[Python-Dev] Numerical robustness, IEEE etc.

Brett Cannon brett at python.org
Mon Jun 19 04:58:39 CEST 2006

[skipping answering the numeric-specific questions since I am no math
expert  =) ]

On 6/15/06, Nick Maclaren <nmm1 at cus.cam.ac.uk> wrote:
> As I have posted to comp.lang.python, I am not happy with Python's
> numerical robustness - because it basically propagates the 'features'
> of IEEE 754 and (worse) C99.  Yes, it's better, but I would like to
> make it a LOT better.  I already have a more robust version of 2.4.2,
> but there are some problems, technical and political.  I should
> appreciate advice.
> 1) Should I start off by developing a testing version, to give people
> a chance to scream at me, or write a PEP?  Because I am no Python
> development expert, the former would help to educate me into its
> conventions, technical and political.

I would do both.  It is a lot easier to get something accepted when you have
working code.  But a PEP to vent possible arguments against the change along
with any backwards-compatibility issues will be needed for something as
major as changing how math works.

2) Because some people are dearly attached to the current behaviour,
> warts and all, and there is a genuine quandary of whether the 'right'
> behaviour is trap-and-diagnose, propagate-NaN or whatever-IEEE-754R-
> finally-specifies (let's ignore C99 and Java as beyond redemption),
> there might well need to be options.  These can obviously be done by
> a command-line option, an environment variable or a float method.
> There are reasons to disfavour the last, but all are possible.  Which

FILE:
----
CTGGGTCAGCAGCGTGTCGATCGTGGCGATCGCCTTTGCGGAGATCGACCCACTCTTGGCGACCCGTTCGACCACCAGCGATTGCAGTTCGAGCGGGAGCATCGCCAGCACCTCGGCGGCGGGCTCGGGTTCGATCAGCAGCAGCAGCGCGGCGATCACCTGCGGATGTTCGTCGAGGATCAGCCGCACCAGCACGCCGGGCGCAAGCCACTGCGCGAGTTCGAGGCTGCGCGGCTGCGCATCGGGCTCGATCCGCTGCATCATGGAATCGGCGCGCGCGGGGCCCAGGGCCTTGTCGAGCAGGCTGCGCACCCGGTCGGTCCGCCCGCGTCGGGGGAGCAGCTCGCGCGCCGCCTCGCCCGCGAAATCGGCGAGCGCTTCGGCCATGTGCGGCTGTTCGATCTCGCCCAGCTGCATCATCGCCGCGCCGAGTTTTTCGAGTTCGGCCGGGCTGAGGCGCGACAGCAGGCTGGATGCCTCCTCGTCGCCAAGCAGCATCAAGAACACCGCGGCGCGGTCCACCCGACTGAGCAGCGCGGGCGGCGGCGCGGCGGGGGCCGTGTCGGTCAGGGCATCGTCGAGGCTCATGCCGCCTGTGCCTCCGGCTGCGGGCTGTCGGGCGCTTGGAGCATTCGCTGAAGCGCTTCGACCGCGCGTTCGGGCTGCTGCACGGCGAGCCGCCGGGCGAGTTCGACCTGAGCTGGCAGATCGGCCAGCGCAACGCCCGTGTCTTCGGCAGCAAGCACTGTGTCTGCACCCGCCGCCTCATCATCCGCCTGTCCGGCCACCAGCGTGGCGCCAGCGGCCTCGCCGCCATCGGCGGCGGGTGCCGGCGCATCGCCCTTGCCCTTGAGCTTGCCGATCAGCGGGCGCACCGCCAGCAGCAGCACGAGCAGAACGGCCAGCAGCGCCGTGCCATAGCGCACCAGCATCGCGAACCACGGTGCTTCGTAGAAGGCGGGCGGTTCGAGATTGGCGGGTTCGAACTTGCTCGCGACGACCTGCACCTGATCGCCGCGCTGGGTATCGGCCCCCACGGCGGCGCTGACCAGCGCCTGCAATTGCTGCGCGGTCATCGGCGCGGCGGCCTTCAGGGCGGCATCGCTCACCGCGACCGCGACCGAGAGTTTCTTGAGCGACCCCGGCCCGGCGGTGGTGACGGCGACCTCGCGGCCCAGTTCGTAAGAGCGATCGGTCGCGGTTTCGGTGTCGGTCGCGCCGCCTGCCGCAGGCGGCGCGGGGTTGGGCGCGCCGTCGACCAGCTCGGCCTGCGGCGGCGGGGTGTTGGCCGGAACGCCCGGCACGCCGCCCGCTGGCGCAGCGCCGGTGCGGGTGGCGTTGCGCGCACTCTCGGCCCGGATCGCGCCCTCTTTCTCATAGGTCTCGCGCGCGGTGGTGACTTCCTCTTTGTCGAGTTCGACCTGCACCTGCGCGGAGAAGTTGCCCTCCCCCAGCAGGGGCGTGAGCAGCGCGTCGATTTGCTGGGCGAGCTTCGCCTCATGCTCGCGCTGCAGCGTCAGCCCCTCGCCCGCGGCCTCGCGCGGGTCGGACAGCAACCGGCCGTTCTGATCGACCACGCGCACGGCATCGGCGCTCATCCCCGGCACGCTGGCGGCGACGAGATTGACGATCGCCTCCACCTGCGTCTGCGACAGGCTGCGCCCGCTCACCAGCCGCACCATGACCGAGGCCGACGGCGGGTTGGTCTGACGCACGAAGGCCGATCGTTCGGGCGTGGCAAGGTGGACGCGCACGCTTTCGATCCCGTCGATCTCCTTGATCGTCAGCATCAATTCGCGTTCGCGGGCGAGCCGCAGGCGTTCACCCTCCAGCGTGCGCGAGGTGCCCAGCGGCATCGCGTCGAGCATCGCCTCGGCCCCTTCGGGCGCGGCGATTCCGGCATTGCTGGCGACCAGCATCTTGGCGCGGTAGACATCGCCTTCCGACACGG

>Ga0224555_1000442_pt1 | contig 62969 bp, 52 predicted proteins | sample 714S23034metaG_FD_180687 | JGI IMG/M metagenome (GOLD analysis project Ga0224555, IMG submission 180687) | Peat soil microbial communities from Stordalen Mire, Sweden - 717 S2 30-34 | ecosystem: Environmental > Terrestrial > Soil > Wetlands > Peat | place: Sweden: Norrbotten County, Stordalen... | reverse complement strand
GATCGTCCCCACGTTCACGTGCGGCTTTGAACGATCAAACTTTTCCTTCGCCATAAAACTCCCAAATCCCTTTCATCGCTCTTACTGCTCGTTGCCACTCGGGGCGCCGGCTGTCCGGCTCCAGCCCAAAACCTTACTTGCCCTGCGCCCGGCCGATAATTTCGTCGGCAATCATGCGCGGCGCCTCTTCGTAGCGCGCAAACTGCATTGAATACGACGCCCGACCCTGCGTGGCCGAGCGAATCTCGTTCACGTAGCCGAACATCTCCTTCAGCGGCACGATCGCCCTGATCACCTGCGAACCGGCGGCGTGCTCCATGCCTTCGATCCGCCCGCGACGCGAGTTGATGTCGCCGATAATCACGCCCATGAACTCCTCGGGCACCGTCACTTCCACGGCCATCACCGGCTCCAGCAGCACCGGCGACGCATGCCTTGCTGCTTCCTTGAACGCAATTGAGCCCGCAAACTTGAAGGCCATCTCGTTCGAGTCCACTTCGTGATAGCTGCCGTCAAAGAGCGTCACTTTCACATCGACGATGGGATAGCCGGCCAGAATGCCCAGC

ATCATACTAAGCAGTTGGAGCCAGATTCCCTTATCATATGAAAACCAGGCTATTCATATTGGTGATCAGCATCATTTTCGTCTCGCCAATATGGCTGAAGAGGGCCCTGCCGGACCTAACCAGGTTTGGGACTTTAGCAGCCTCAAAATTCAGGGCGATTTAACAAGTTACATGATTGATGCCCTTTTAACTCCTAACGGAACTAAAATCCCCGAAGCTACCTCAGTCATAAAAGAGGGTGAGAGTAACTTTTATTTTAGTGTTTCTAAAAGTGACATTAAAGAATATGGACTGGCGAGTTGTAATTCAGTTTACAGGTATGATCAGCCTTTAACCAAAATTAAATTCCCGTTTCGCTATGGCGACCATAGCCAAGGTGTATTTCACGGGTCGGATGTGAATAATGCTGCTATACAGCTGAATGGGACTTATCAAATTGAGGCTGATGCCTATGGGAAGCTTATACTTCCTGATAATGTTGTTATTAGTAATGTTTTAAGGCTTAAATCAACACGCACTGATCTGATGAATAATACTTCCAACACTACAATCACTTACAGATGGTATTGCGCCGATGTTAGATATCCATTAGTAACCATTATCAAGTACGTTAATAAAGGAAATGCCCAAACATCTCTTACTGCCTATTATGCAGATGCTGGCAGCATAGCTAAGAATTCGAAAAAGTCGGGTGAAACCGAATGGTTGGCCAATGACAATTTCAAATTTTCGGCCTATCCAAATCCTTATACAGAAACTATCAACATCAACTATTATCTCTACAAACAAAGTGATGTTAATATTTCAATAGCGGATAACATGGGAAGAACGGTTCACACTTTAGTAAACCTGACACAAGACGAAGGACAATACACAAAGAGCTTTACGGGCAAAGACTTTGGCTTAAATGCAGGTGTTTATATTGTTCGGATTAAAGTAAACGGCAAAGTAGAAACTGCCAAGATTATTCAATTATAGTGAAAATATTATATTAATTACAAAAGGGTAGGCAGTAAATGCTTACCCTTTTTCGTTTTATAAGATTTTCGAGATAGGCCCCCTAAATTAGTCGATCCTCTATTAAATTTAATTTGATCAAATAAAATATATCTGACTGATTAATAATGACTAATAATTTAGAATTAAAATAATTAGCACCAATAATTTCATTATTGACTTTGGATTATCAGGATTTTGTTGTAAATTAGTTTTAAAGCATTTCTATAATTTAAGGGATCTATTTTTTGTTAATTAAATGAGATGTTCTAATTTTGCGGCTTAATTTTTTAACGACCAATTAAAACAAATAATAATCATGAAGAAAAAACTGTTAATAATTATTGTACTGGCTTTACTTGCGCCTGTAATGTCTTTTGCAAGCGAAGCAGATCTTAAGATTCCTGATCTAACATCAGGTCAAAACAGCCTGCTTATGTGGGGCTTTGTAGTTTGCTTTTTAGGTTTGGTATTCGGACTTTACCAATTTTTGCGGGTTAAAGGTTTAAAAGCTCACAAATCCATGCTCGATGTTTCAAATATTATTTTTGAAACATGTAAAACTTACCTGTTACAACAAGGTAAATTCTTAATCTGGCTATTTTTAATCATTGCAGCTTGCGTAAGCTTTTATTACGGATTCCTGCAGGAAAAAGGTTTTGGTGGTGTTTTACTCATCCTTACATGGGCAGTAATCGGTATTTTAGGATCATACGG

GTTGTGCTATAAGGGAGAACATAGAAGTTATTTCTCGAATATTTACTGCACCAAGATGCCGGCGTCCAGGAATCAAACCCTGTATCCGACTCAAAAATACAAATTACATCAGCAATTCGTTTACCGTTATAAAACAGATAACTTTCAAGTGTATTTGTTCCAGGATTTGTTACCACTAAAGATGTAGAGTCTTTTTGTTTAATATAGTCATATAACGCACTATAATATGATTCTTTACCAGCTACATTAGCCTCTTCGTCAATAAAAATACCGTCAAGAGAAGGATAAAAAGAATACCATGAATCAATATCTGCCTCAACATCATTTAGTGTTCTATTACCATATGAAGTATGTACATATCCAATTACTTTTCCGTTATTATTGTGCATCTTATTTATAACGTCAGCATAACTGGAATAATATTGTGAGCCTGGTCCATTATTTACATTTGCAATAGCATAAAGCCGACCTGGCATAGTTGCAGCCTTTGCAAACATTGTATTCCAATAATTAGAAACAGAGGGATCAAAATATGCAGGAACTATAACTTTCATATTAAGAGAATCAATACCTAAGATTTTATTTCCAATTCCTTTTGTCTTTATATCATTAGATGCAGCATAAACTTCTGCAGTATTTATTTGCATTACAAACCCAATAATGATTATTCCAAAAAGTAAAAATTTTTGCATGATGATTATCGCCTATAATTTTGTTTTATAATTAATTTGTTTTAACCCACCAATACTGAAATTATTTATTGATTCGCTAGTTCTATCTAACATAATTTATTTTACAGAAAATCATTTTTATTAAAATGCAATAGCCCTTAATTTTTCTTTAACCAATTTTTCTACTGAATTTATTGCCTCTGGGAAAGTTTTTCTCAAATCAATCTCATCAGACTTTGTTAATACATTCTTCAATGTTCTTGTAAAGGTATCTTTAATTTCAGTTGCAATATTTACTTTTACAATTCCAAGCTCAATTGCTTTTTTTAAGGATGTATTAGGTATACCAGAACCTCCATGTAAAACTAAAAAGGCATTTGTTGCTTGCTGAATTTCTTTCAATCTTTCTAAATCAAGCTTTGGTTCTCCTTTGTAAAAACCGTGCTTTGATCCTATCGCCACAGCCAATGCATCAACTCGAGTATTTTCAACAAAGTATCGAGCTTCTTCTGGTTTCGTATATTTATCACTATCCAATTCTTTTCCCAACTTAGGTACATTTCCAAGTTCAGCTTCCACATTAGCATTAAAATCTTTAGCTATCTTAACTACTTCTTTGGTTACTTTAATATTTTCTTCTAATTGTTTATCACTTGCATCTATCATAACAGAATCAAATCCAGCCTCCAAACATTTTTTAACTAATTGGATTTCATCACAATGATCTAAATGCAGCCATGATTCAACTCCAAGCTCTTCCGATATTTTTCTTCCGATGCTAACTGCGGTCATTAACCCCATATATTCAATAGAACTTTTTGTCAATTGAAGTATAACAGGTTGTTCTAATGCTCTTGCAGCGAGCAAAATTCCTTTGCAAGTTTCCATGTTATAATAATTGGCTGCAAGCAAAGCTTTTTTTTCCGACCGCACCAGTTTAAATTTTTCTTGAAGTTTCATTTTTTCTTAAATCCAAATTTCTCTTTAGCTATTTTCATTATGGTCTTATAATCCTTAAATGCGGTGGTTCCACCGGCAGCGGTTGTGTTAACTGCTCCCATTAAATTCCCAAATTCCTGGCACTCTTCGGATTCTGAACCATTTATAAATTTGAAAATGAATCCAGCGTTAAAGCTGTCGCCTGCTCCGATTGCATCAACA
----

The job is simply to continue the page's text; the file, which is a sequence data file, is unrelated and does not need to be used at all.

> is the most Pythonesque approach?
> 3) I am rather puzzled by the source control mechanism.  Are commit
> privileges needed to start a project like this in the main tree?
> Note that I am thinking of starting a test subtree only.

To work directly in Python's repository, yes, checkin privileges are
needed.  In order to get these, though, you usually either need to have been
involved in python-dev for a while and be known to the group or have someone
everyone trusts to watch over you as you do your work in a branch.

4) Is there a Python hacking document?  Specifically, if I want to
> add a new method to a built-in type, is there any guide on where to
> start?

The C API docs are at http://docs.python.org/ and there are some docs at
http://www.python.org/dev/ in terms of intro to how development for Python
tends to take place.


5) I am NOT offering to write a full floating-point emulator, though
> it would be easy enough and could provide repeatable, robust results.
> "Easy" does not mean "quick" :-(  Maybe when I retire.  Incidentally,
> experience from times of yore is that emulated floating-point would
> be fast enough that few, if any, Python users would notice.
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